Nipawin man allegedly assaults landlord due to anger over COVID-19 restrictions
Office of Residential Tenancies says tenant’s actions led to eviction
A Nipawin, Sask., man who allegedly assaulted his landlord for putting COVID-19 restrictions in place was evicted from his home.
A decision published by the Office of Residential Tenancies of Saskatchewan earlier this month said the landlord was assaulted on May 5 after putting restrictions in place at social housing units in Nipawin, which is about 225 kilometres northeast of Saskatoon.
The decision says that on March 20, the landlord overseeing a seniors complex notified residents that common areas and shared kitchens were closed due to the COVID-19 pandemic.
Two days later the tenant set up chairs and tables in four common areas and was verbally warned by the landlord, the decision says.
On April 2, the landlord issued another notice to residents, stating common areas would remain closed. The tenant once again set up chairs and tables in two of the four closed common areas later that evening, the decisions says.
Court documents say the man admitted to setting up tables and chairs in the common areas.
A letter sent to the tenant and submitted as evidence warned him that his actions were perceived as "endangering" other tenants.
"Some tenants struggle cognitively and if they see chairs out, they will assume that it is okay to gather and visit in the common area. It is not," the letter said.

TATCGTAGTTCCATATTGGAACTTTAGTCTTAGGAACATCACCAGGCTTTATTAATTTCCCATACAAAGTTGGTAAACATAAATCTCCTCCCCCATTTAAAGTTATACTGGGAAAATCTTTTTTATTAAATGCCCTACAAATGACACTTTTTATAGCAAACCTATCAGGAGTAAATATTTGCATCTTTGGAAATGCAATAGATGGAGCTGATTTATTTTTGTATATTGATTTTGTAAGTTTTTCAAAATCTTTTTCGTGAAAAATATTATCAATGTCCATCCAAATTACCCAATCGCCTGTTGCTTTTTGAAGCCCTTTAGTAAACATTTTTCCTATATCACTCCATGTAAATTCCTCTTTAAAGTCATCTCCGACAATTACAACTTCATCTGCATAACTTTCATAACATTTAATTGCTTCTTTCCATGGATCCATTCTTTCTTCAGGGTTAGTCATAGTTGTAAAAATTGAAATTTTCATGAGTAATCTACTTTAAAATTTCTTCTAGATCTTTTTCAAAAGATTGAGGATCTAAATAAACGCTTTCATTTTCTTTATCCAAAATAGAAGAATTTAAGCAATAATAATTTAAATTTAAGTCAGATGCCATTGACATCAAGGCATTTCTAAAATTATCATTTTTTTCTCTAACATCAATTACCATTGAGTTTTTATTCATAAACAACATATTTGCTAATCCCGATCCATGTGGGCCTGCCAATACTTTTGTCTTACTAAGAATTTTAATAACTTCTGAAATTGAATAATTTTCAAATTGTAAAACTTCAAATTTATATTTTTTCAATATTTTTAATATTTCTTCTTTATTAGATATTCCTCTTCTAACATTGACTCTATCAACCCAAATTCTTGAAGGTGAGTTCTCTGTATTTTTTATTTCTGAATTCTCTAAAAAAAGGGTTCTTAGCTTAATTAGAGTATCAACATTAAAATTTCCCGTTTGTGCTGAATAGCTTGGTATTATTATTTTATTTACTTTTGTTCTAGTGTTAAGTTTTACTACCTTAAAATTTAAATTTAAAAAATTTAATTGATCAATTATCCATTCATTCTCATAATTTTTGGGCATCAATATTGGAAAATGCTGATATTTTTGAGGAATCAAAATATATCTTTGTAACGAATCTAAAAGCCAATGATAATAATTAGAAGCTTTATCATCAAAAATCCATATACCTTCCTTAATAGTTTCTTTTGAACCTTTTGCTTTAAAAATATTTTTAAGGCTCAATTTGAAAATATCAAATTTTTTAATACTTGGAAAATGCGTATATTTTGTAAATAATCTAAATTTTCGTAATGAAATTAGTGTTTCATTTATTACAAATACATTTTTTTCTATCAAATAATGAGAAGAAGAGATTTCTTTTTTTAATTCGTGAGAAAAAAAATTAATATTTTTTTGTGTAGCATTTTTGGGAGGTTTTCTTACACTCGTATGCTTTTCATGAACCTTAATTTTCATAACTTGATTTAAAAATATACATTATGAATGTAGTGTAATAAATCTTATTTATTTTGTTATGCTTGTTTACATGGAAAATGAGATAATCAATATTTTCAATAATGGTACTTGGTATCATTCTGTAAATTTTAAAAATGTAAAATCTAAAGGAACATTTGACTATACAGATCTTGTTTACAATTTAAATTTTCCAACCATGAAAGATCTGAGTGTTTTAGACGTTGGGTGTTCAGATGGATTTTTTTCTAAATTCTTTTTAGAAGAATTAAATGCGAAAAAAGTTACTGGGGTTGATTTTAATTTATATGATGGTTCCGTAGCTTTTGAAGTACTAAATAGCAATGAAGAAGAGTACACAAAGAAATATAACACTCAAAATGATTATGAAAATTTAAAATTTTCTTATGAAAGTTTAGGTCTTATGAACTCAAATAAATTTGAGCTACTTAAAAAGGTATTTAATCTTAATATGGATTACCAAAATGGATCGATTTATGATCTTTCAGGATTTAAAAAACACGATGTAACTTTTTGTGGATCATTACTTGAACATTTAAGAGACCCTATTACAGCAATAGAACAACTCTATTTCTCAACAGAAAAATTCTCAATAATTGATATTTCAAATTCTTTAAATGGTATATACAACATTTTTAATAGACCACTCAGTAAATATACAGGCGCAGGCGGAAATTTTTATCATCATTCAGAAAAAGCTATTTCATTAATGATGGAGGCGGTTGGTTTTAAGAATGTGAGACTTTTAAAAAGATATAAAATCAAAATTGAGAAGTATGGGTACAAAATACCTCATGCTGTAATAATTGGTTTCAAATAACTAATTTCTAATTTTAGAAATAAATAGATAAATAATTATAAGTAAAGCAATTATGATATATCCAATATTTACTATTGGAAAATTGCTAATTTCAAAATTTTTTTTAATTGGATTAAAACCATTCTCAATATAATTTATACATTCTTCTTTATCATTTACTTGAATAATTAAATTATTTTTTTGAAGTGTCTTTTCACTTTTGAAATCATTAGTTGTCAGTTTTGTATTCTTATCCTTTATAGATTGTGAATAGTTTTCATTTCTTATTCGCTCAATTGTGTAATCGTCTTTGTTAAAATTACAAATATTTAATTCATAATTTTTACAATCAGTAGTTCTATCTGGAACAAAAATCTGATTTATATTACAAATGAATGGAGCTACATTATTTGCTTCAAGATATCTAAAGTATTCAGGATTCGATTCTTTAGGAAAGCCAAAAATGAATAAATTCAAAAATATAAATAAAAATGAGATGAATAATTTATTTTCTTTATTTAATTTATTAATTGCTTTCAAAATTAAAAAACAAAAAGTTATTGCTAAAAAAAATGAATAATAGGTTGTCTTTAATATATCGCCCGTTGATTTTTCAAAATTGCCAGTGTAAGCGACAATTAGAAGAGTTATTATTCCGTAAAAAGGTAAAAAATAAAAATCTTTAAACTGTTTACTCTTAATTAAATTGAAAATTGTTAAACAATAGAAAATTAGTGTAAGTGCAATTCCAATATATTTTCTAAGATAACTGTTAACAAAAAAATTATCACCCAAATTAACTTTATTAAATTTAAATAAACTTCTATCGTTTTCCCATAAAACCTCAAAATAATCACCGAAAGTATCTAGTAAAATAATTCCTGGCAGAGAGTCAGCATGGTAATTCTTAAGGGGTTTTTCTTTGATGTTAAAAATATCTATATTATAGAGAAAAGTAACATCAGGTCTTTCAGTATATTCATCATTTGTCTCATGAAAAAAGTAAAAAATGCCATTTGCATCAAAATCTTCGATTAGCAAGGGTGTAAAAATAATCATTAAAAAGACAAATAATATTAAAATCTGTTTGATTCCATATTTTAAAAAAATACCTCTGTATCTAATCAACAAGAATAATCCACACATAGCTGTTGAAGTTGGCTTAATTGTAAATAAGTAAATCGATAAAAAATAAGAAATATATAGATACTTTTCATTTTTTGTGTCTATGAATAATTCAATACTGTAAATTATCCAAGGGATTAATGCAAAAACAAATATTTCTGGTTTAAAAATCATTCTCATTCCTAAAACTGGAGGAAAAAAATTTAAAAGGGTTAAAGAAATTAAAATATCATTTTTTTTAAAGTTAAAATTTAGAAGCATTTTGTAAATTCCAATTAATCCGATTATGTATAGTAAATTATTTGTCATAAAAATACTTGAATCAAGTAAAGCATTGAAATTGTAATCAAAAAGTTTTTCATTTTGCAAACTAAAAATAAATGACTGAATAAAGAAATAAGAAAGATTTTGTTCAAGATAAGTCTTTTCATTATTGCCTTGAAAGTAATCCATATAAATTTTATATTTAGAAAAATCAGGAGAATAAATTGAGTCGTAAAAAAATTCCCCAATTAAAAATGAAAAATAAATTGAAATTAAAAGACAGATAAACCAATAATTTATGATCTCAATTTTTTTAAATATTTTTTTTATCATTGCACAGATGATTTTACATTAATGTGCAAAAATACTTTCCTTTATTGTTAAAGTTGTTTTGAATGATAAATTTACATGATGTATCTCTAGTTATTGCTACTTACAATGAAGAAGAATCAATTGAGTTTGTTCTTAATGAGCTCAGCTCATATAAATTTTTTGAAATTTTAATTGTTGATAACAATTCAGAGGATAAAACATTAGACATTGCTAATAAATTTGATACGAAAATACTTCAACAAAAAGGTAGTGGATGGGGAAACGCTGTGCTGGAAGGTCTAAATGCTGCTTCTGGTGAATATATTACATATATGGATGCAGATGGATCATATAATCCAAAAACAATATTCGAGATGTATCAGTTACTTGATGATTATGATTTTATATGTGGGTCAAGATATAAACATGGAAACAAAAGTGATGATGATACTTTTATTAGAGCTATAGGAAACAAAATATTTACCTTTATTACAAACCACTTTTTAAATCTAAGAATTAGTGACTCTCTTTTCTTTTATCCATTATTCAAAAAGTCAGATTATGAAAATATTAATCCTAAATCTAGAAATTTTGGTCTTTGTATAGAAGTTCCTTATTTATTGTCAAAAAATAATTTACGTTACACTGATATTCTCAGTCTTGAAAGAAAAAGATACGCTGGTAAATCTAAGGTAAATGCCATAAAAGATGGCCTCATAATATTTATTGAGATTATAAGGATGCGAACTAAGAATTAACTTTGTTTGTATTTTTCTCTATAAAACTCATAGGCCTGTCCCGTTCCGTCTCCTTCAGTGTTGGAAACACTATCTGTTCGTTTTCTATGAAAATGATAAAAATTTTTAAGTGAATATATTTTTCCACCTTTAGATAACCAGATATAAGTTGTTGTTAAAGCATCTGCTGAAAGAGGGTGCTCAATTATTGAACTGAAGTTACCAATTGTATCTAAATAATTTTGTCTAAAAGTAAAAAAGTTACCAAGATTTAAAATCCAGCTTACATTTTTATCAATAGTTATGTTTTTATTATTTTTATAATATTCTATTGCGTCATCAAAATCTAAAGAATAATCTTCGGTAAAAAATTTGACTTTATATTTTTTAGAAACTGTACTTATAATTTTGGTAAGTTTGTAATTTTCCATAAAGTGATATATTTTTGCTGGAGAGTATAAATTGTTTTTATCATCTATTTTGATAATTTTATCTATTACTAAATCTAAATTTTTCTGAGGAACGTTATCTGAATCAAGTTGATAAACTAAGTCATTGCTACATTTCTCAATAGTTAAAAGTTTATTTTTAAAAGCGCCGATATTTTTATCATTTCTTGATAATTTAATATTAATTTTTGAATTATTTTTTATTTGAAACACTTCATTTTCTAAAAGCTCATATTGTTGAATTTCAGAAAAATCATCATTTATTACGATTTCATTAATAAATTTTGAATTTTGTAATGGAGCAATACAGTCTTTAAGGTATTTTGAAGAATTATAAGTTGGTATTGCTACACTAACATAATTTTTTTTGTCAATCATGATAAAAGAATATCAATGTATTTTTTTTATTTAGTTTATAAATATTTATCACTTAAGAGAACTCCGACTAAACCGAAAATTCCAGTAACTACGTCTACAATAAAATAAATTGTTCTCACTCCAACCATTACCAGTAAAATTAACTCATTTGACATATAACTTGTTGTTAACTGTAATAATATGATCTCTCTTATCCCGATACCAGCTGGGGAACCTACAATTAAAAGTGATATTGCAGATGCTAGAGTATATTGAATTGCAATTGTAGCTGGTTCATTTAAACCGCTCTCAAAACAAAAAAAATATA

"We are considering evicting you on the grounds that you have endangered the health and wellbeing of other tenants."
Parking lot confrontation
On May 5, the landlord testified he saw the tenant urinating behind the landlord's vehicle in the parking lot of the housing authority's office, about a block away from the housing units.
When confronted, the tenant allegedly assaulted the landlord by hitting him in the arm. The landlord testified he then fled to a nearby post office.
The tenant testified he was pushed by the landlord first. The landlord denied the tenant's claims.
The Office of Residential Tenancies decision said assault charges have been filed against the tenant, but have not yet been heard in court.
The tenant testified that he was not urinating behind the landlord's car. He said he was having a smoke when the landlord approached and pushed him.
"In his testimony the tenant acknowledged that he disregarded the rules regarding the common areas," the decision said.
"The tenant testified that the rules set in place are so strict that they may be causing more damage than what the virus would do."
Emails submitted by the landlord as evidence showed the tenant "bragged" about attacking the landlord and that he had done so because "he's tired of being told what to do."
'Quick to anger'
The court documents say the landlord still feared for his safety, because the tenant is "quick to anger."
"[The landlord] has not visited the senior's complex since. He used to go to the complex around three times a week as part of his duties," the documents say.
The documents say that the housing authority started sending two staff to the complex at a time due to concerns about the man's behaviour
Those steps, showed there were serious concerns about the safety and wellbeing of residents and staff, the documents say.
Both the confrontation in the parking lot and the tenant's disregard for COVID-19 rules led the Office of Residential Tenancies to return possession of the tenant's property to the Nipawin Housing Authority as of May 20, 2020, the documents say.
A request for comment from the lawyer representing the tenant was not returned by deadline.